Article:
[99]         Mr. O’Brien is able to perform all housekeeping tasks, when asked.  However, chores such as mowing the lawn or cleaning his bathroom cause some discomfort and take longer than before the accident.  When Mr. O’Brien and Ms. Allison have their own home, the plaintiff’s responsibilities for housekeeping and home maintenance will increase.  He will experience discomfort and occasional pain in performing tasks that require prolonged bending or stooping.

[100]     Mr. O’Brien continues to take part in a range of recreational activities but participates in some at a lower level of intensity, and with less frequency than before the accident.  The plaintiff and Ms. Allison walk their dogs together and attend yoga classes.  Mr. O’Brien goes on lighter hikes but is unable, as a result of his persistent back pain, to join his friends on overnight treks.  Since the accident, he had played baseball and football occasionally.  While he is able to throw a ball, batting aggravates his back pain.  The plaintiff performs home-based stretching exercises four times a week and attends a gym where he works on both cardio exercises and core strengthening to alleviate his back pain.  He has attempted horseback riding, a favourite activity of Ms. Allison, but finds it aggravates his back pain.  On a recent trip to Ireland, he was able to ride a horse, at a walk, for 90 minutes, with considerable discomfort.  He has modified or reduced some activities in order to minimize his lower back pain.  When he and Ms. Allison watch television or a movie together, he will shift his sitting positions, and after 30 minutes or so will stand up and stretch in order to relieve discomfort from prolonged sitting.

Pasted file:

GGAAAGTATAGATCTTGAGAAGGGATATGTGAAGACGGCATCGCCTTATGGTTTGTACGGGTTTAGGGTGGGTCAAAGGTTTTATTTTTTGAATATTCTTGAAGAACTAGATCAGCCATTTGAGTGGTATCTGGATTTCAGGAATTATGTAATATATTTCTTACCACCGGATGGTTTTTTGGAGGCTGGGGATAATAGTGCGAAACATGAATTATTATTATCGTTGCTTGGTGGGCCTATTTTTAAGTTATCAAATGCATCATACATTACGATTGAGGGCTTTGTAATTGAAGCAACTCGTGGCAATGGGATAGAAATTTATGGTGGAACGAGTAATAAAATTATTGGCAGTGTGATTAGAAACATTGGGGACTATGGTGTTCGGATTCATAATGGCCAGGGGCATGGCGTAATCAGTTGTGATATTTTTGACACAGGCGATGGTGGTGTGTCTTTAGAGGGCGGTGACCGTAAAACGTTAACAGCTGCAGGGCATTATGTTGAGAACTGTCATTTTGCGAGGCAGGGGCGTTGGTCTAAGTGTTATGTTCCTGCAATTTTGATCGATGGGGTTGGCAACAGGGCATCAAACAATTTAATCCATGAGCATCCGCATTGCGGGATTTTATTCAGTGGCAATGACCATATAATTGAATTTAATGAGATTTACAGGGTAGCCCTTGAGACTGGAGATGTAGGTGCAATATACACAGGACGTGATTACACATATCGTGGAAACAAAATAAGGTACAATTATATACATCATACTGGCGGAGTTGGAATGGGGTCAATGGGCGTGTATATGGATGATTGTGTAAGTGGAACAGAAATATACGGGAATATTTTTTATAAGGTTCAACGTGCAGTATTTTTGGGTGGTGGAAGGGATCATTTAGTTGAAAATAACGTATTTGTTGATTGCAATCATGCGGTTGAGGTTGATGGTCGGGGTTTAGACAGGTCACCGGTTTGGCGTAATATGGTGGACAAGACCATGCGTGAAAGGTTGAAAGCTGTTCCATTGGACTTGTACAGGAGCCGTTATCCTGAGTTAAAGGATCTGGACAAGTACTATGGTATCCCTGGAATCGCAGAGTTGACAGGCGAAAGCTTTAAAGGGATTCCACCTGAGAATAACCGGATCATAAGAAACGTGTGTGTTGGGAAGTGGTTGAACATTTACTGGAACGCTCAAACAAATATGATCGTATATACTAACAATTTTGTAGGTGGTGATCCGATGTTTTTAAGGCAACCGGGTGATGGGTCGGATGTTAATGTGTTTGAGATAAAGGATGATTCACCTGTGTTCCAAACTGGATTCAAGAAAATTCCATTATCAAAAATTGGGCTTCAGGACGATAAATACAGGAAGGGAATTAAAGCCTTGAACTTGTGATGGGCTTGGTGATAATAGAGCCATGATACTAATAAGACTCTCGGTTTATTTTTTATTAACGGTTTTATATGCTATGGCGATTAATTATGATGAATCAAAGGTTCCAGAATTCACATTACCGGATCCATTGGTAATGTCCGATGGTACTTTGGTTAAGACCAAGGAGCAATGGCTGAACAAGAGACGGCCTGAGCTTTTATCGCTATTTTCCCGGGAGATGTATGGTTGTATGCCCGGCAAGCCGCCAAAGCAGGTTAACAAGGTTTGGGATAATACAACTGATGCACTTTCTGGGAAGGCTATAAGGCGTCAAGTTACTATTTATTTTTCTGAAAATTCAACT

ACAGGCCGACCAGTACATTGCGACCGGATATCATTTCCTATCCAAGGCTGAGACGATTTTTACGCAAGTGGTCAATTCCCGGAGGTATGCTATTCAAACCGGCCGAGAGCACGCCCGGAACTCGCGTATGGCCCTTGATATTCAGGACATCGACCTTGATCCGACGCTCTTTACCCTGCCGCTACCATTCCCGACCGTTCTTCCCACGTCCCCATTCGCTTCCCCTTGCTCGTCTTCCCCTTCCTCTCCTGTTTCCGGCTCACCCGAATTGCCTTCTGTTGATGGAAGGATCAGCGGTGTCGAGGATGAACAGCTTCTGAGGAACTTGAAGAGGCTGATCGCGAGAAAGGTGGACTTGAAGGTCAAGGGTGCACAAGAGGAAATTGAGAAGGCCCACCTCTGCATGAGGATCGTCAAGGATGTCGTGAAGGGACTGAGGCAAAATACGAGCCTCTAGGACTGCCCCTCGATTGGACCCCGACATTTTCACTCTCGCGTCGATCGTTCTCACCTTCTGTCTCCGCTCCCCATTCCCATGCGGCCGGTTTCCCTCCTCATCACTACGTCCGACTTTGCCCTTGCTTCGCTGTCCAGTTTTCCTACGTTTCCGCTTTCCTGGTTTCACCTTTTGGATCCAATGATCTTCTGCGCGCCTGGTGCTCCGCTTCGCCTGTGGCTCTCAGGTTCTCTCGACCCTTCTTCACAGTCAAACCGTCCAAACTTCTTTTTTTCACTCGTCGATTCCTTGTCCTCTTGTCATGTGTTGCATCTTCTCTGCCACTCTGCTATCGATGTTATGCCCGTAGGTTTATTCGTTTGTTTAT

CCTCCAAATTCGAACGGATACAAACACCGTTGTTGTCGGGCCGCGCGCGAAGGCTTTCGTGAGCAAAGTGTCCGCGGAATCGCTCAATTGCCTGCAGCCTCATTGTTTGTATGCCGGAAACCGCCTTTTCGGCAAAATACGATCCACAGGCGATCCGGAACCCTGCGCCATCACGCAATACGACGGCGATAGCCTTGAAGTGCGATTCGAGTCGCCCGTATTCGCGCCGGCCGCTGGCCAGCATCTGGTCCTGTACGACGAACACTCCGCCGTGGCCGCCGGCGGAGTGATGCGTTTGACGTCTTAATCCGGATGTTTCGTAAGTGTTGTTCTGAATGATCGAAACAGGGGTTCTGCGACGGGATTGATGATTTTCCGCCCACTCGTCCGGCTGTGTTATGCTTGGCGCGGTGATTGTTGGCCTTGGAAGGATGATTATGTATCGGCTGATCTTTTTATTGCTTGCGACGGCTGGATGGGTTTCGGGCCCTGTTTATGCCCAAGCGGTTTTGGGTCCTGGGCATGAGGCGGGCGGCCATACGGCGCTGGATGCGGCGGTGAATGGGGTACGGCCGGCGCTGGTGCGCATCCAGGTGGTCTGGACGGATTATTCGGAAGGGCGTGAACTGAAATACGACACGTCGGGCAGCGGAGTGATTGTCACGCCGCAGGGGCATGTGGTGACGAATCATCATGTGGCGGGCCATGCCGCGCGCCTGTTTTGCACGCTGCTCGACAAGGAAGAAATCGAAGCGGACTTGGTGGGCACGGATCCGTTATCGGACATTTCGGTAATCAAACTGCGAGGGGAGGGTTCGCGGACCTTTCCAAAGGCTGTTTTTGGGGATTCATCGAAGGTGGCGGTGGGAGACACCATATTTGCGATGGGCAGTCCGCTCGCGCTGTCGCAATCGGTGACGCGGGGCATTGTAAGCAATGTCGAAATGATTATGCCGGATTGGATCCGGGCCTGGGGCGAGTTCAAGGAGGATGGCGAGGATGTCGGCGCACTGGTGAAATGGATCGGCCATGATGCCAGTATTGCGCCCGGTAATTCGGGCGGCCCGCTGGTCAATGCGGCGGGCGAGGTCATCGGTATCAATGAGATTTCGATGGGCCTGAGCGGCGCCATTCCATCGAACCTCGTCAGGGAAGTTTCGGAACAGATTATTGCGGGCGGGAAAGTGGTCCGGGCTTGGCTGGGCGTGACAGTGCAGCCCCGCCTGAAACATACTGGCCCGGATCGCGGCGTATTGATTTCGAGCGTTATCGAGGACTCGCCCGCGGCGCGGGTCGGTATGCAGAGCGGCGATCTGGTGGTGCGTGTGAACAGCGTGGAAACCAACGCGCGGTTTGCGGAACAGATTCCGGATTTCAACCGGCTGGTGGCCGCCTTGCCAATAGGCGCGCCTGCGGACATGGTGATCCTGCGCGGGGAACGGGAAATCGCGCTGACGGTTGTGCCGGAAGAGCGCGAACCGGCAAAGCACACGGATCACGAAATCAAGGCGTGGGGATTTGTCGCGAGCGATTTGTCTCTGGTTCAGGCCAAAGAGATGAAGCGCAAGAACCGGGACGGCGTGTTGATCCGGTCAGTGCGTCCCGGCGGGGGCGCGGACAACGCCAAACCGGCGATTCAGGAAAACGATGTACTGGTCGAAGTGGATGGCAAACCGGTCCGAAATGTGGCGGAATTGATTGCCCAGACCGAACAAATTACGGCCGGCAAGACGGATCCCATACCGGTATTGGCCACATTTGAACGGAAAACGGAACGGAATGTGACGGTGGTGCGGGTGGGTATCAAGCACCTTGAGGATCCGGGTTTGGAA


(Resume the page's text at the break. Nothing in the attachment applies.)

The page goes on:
[101]       As a result of the defendant’s negligence, the plaintiff has suffered some diminution in his enjoyment of life.

[102]     The plaintiff’s mother corroborated his evidence that he is frustrated by his persistent symptoms of low back pain, and his lack of progress toward recovery.

[103]     While Mr. O’Brien’s still socializes with his friends, he does so less frequently than before the accident.  His mood declines when his pain flares.

[104]     Ms. Allison corroborated the plaintiff’s evidence that his symptoms vary, and that he has some bad days when he experiences significant pain.  On those occasions, the plaintiff becomes more reserved and withdrawn.  However, both the plaintiff and Ms. Allison confirmed that they have a committed relationship. 

[105]     The plaintiff continues to enjoy a close relationship with his family and with Ms. Allison. His injuries have not resulted in any significant impairment of his family and emotional relationships.

[106]     Taking into account the plaintiff’s particular circumstances, all of the Stapley factors, including the probability that Mr. O’Brien, at age 23, will continue to experience persistent low back discomfort and intermittent flares of pain indefinitely, and after considering all of the authorities cited by counsel, I assess damages for the plaintiff’s pain and suffering and loss of enjoyment of life in the amount of $70,000.